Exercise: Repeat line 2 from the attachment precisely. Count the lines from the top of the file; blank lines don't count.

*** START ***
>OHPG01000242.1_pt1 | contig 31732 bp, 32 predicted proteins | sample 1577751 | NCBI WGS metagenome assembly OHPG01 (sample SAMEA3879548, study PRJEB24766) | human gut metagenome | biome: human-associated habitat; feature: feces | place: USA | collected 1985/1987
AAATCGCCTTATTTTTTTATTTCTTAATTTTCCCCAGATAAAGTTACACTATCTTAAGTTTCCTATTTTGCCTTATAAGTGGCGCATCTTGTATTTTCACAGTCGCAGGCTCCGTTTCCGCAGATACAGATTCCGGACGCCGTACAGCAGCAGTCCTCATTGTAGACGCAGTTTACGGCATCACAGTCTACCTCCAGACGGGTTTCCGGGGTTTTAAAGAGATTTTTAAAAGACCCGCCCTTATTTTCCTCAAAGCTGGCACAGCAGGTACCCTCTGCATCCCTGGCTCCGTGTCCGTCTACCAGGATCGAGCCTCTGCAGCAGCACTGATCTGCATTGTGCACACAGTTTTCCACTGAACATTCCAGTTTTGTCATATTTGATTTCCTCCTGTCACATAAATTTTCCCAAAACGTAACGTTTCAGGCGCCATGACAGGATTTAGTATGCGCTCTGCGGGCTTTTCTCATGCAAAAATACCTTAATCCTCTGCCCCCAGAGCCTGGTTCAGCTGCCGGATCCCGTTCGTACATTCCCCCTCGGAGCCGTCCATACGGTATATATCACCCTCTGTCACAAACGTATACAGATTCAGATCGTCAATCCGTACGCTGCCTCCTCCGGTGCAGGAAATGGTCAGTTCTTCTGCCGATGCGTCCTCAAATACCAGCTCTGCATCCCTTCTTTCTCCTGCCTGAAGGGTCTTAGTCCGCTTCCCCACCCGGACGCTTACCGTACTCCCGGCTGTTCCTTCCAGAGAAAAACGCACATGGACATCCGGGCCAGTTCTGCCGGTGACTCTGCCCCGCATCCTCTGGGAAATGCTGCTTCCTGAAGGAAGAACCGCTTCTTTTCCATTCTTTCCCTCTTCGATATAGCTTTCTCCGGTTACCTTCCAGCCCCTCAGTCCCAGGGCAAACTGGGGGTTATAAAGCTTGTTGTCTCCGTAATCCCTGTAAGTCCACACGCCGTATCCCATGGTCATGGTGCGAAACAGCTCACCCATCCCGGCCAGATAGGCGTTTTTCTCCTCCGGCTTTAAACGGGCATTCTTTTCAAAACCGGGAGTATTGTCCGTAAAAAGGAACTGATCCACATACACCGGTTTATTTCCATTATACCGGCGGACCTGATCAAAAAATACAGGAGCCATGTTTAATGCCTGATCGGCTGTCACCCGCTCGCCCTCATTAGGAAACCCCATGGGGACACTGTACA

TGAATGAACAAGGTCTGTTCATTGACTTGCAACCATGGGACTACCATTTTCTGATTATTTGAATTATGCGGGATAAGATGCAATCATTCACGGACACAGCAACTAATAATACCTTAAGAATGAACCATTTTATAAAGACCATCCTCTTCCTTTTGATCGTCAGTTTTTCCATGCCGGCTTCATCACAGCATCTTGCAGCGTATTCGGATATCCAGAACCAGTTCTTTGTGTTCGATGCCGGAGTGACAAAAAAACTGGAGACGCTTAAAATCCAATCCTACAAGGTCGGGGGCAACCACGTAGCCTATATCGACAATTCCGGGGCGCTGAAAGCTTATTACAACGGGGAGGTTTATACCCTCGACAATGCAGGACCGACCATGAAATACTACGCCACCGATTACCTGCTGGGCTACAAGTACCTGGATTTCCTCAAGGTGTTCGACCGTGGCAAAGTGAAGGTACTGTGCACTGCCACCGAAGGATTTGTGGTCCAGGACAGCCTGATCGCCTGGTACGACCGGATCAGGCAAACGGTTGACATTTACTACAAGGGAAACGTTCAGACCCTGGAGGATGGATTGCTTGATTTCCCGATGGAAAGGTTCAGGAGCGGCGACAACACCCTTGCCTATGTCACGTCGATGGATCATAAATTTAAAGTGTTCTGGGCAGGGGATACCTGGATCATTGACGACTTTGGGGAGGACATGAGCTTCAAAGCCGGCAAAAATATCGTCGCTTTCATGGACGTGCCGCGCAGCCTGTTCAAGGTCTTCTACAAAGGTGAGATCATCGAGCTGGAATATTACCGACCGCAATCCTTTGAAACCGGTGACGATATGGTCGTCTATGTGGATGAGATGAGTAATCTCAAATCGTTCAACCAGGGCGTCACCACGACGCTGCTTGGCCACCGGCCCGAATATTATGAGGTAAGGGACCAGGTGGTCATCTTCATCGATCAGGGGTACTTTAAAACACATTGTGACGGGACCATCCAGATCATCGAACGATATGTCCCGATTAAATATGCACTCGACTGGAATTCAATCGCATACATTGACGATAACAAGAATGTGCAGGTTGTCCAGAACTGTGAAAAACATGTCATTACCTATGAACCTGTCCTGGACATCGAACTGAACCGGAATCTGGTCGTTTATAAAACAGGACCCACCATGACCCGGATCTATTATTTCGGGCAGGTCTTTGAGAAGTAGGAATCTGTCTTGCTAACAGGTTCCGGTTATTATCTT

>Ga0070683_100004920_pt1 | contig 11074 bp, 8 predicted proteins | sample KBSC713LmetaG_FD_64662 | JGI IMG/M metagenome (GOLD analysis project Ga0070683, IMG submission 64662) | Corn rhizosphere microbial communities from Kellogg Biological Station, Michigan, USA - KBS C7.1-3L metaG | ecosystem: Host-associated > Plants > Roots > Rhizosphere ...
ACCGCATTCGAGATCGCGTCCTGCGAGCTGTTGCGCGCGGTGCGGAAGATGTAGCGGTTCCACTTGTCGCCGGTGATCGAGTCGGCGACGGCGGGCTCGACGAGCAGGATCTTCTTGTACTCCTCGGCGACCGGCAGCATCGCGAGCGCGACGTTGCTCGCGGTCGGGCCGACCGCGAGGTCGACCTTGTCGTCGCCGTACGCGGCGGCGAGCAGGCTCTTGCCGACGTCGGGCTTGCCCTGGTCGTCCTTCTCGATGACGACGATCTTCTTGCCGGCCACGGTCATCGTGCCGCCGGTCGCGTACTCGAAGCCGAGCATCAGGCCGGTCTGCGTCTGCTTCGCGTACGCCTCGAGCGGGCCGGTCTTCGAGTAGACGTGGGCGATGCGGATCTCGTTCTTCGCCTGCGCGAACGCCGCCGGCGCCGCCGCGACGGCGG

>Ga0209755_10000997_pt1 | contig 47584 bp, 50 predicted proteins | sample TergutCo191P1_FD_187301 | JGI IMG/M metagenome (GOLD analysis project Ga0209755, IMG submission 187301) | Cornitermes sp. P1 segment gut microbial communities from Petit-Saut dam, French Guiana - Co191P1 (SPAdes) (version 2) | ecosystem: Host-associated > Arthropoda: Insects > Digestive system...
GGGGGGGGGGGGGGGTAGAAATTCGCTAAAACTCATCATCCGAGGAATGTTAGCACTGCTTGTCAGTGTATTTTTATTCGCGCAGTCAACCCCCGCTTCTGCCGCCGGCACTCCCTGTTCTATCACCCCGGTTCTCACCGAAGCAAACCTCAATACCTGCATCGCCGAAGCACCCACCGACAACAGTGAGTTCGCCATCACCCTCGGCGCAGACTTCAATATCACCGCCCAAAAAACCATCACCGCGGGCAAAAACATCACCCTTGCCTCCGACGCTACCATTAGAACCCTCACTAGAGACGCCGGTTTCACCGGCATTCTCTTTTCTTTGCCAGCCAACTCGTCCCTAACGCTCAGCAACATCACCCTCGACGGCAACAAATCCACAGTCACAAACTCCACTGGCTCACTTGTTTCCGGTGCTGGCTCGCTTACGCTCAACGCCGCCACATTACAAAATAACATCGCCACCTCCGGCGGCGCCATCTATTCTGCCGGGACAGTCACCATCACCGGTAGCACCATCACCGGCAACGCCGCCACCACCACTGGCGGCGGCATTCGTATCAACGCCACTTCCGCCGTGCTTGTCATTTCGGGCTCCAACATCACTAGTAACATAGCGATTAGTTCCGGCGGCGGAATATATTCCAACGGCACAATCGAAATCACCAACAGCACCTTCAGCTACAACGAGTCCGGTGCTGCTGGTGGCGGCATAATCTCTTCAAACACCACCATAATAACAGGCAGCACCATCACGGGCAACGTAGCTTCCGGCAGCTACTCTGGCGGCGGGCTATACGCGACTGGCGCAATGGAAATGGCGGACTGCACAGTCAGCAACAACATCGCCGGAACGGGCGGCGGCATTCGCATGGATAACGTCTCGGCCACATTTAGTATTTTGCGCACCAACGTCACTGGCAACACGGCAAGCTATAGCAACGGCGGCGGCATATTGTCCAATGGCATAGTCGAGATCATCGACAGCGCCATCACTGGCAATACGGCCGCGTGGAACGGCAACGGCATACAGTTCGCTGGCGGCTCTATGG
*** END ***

AAATCGCCTTATTTTTTTATTTCTTAATTTTCCCCAGATAAAGTTACACTATCTTAAGTTTCCTATTTTGCCTTATAAGTGGCGCATCTTGTATTTTCACAGTCGCAGGCTCCGTTTCCGCAGATACAGATTCCGGACGCCGTACAGCAGCAGTCCTCATTGTAGACGCAGTTTACGGCATCACAGTCTACCTCCAGACGGGTTTCCGGGGTTTTAAAGAGATTTTTAAAAGACCCGCCCTTATTTTCCTCAAAGCTGGCACAGCAGGTACCCTCTGCATCCCTGGCTCCGTGTCCGTCTACCAGGATCGAGCCTCTGCAGCAGCACTGATCTGCATTGTGCACACAGTTTTCCACTGAACATTCCAGTTTTGTCATATTTGATTTCCTCCTGTCACATAAATTTTCCCAAAACGTAACGTTTCAGGCGCCATGACAGGATTTAGTATGCGCTCTGCGGGCTTTTCTCATGCAAAAATACCTTAATCCTCTGCCCCCAGAGCCTGGTTCAGCTGCCGGATCCCGTTCGTACATTCCCCCTCGGAGCCGTCCATACGGTATATATCACCCTCTGTCACAAACGTATACAGATTCAGATCGTCAATCCGTACGCTGCCTCCTCCGGTGCAGGAAATGGTCAGTTCTTCTGCCGATGCGTCCTCAAATACCAGCTCTGCATCCCTTCTTTCTCCTGCCTGAAGGGTCTTAGTCCGCTTCCCCACCCGGACGCTTACCGTACTCCCGGCTGTTCCTTCCAGAGAAAAACGCACATGGACATCCGGGCCAGTTCTGCCGGTGACTCTGCCCCGCATCCTCTGGGAAATGCTGCTTCCTGAAGGAAGAACCGCTTCTTTTCCATTCTTTCCCTCTTCGATATAGCTTTCTCCGGTTACCTTCCAGCCCCTCAGTCCCAGGGCAAACTGGGGGTTATAAAGCTTGTTGTCTCCGTAATCCCTGTAAGTCCACACGCCGTATCCCATGGTCATGGTGCGAAACAGCTCACCCATCCCGGCCAGATAGGCGTTTTTCTCCTCCGGCTTTAAACGGGCATTCTTTTCAAAACCGGGAGTATTGTCCGTAAAAAGGAACTGATCCACATACACCGGTTTATTTCCATTATACCGGCGGACCTGATCAAAAAATACAGGAGCCATGTTTAATGCCTGATCGGCTGTCACCCGCTCGCCCTCATTAGGAAACCCCATGGGGACACTGTACA